It happens pretty often. You choose a song to learn, go through it and notice that some part of it is simply beyond your reach. Or even worse, you spend a lot of time learning first half of the song only to notice that in the second half there is a part that is impossible (or too costly to learn) for you. All this time spent and you aren’t able to finish the song. If you were a classical guitarist there would be very little room to manoeuvre. Classical discipline usually requires fidelity to the musical text. However, since we are playing fingerstyle, which is light music, our reality is more forgiving. Of course some people preach that any changes in the original are bad. But ask yourself this: would you rather play the song you like with couple simplifications or not play it at all?
I firmly believe in compromise approach. Whenever I simplify a song, it’s not because of my laziness. It’s because I know learning it 100% accurate is impossible or it would take too much time that I could use elsewhere. Of course the ultimate goal is to learn a song in it’s entirety. But it’s not always possible or practical for me. I could do it if I spent very long time practising but at the moment I can’t afford it.
Does it mean it’s OK to simplify? No. It’s not OK. Simplifying becomes addictive and if you don’t watch yourself it can become your second nature. An easy way around things you have to work on. So I think a musician should always treat it as evil… It’s just that it’s sometimes necessary and lesser evil.
One last thing. Try to keep track of all the changes you made to the original. Once in a while, check if your abilities have grown to the level at which you can tackle the difficult part. You can also consider creating simplified version for occasions when you want to just play the piece for someone,while patiently practising the difficult original.
One of the things that from the get go drew me towards fingerstyle was the way in which voices seem to be split and individualised. It’s achieved in couple of ways. For example base line can be palm muted to create an illusion of another instrument. On higher levels it’s also possible to gain such independence between two parts of a song that the player can insert changes into rhythm or melody of a song to deepen an illusion of another musician lurking in the shadows.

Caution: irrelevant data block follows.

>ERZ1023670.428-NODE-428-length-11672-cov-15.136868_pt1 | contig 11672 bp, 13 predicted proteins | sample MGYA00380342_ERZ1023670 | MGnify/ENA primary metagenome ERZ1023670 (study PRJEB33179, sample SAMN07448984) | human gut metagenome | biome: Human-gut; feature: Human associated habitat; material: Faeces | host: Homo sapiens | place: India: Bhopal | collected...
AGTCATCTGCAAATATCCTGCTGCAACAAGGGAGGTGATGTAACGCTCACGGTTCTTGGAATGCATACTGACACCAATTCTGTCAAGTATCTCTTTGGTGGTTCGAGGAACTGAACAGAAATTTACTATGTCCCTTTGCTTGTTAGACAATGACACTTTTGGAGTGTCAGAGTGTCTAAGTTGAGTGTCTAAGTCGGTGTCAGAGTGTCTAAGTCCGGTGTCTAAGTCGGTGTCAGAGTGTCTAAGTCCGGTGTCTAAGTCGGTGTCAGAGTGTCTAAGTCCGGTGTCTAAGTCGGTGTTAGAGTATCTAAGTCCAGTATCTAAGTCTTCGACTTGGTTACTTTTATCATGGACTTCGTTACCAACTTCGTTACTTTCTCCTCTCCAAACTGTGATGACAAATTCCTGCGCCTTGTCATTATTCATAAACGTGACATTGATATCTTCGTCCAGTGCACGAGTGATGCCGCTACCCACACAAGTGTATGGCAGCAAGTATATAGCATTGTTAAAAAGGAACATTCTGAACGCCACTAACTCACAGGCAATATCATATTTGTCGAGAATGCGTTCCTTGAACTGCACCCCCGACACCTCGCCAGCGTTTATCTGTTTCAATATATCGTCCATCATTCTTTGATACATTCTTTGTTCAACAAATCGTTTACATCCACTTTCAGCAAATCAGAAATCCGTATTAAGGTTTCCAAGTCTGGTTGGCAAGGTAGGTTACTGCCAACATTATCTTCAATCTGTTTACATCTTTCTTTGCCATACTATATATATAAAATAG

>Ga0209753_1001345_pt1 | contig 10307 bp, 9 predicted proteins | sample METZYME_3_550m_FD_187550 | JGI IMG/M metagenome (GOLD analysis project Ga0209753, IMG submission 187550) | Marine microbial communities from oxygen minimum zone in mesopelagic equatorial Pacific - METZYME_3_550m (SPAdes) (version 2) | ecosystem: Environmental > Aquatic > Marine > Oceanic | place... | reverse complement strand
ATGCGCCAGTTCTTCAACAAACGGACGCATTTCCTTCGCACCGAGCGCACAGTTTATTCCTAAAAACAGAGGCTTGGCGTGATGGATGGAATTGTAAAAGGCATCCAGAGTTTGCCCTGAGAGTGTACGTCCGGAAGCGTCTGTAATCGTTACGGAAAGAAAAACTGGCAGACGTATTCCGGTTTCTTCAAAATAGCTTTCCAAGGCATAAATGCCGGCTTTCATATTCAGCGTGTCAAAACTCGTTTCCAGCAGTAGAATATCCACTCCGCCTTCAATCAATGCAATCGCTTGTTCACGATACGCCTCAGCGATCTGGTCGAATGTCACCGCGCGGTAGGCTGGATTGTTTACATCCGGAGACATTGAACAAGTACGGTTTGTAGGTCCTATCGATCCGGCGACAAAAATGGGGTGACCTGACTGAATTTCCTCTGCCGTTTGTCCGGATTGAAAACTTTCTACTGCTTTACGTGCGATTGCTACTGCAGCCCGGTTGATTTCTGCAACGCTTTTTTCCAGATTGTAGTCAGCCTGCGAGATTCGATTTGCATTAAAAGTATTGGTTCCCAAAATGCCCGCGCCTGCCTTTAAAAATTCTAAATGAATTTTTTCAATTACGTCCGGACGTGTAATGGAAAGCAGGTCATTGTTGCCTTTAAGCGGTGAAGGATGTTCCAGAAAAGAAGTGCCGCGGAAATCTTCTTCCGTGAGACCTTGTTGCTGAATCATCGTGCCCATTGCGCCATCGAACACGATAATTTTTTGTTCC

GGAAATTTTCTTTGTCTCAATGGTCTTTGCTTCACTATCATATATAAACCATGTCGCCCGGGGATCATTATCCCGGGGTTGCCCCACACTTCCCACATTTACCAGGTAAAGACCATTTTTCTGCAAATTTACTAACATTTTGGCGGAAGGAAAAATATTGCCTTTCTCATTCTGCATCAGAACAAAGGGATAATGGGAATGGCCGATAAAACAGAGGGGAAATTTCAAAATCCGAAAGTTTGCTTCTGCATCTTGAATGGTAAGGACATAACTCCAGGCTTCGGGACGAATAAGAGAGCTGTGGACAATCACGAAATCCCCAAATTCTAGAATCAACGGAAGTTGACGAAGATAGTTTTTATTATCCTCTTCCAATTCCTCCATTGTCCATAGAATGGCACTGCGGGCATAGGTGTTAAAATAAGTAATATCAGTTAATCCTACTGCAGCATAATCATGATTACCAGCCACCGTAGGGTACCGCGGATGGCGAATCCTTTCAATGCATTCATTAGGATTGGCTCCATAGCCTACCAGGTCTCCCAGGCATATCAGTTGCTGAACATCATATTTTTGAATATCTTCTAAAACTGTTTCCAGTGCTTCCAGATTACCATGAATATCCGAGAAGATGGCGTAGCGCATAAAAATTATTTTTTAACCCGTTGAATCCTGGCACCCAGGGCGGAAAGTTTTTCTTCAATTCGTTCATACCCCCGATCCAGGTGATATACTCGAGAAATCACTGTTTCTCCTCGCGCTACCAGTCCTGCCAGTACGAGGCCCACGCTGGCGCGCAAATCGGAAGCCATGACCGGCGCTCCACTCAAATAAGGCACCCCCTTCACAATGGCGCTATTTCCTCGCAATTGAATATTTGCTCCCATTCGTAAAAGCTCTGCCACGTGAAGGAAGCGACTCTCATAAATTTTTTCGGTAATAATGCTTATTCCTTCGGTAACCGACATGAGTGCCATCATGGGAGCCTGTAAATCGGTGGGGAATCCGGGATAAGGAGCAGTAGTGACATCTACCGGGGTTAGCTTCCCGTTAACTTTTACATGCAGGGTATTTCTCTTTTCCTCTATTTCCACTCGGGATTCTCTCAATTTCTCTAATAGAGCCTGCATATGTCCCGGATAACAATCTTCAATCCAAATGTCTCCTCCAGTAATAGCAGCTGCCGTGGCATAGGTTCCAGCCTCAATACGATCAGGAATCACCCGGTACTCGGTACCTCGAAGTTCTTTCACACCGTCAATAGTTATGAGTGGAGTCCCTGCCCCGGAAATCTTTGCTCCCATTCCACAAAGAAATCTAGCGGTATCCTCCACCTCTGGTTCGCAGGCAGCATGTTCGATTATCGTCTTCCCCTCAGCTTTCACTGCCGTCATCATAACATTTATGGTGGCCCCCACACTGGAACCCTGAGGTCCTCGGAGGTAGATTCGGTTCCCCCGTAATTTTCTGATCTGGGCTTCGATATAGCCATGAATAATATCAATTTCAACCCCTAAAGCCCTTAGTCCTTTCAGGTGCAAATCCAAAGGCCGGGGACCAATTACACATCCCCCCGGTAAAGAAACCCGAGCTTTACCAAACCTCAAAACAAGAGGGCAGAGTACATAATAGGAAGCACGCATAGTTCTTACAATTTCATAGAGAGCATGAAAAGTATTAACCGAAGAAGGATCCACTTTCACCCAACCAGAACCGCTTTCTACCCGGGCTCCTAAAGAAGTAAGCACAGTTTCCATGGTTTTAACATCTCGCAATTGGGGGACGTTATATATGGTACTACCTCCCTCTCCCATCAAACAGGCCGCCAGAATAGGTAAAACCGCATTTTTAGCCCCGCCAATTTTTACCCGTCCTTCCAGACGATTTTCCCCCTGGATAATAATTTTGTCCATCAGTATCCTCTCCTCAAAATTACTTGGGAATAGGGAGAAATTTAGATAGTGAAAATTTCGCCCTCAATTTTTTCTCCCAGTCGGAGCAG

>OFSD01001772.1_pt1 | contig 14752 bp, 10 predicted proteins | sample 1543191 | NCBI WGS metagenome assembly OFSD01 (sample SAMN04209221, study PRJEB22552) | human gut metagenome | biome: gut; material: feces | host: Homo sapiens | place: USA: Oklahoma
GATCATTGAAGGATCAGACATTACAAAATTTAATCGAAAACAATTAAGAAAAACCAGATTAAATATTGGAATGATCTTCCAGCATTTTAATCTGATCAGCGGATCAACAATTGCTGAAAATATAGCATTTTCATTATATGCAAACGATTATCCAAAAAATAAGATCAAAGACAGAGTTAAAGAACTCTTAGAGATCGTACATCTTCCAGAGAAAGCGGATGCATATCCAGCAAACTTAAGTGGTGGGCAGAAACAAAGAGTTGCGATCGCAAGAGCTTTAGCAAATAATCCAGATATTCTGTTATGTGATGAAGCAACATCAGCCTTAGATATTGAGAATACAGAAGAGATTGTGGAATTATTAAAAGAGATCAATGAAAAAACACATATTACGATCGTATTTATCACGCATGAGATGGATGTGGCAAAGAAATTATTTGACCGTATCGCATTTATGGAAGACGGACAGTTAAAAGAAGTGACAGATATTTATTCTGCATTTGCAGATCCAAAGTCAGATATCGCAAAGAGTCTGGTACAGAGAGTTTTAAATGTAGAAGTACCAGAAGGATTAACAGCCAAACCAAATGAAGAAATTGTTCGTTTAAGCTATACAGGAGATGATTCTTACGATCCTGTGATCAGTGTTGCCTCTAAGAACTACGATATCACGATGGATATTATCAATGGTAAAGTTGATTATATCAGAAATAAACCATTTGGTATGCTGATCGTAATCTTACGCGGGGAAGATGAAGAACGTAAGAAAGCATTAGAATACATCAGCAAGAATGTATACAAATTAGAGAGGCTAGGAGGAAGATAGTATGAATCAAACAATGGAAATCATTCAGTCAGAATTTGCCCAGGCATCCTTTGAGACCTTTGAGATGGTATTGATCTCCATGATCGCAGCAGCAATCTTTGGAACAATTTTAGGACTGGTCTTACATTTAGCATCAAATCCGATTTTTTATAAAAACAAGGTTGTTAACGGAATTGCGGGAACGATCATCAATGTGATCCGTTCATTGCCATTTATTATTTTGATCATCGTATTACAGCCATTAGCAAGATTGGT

But all the technical tricks are of little help if they aren’t the result of our imagination and mental image of the song. There is little chance that the musician creates multidimensional panorama of voices in his arrangement if he doesn’t first hear it in his head. That’s where it should all start. To play like two (or more) musicians you should first hear those separate instruments in your head. Of course it’s not some sort of a switch that you can just flip. It’s rather a skill that should be continuously developed. Here are couple of tips on how to approach it.
- While listening to songs played by a whole band try to distinguish individual voices. A good place to start is early Beatles stuff for example (back when they didn’t use additional instruments as much). Bare in mind that given voice can be played by more than one instrument and instruments can switch between different voices. Try to listen to some songs you know well and concentrate only on one voice at a time (first listen – base, second – guitar riffs etc.).
- Listen to some polyphonic music. Polyphonic music and counterpoint has been mastered in Baroque period and Bach is an obvious place to go. Try Das Wohltemperierte Klavier or Goldberg Variations to see how one man can simultaneously play up to 4 voices on one piano. Once you start to distinguish some of those voices, you are on a good track.
- Listen to your favourite fingerstyle stuff and follow the same routine. First try to distinguish melody and accompaniment. Then search for different voices in accompaniment (though maybe there is just one).
- Take some song that you can play well and that has clear cut voices (some boom-chick or moving base song for example). Listen to the original and repeat previous point. You can try to sing the separate voices. Also try to imagine that the song is played by two or more instruments.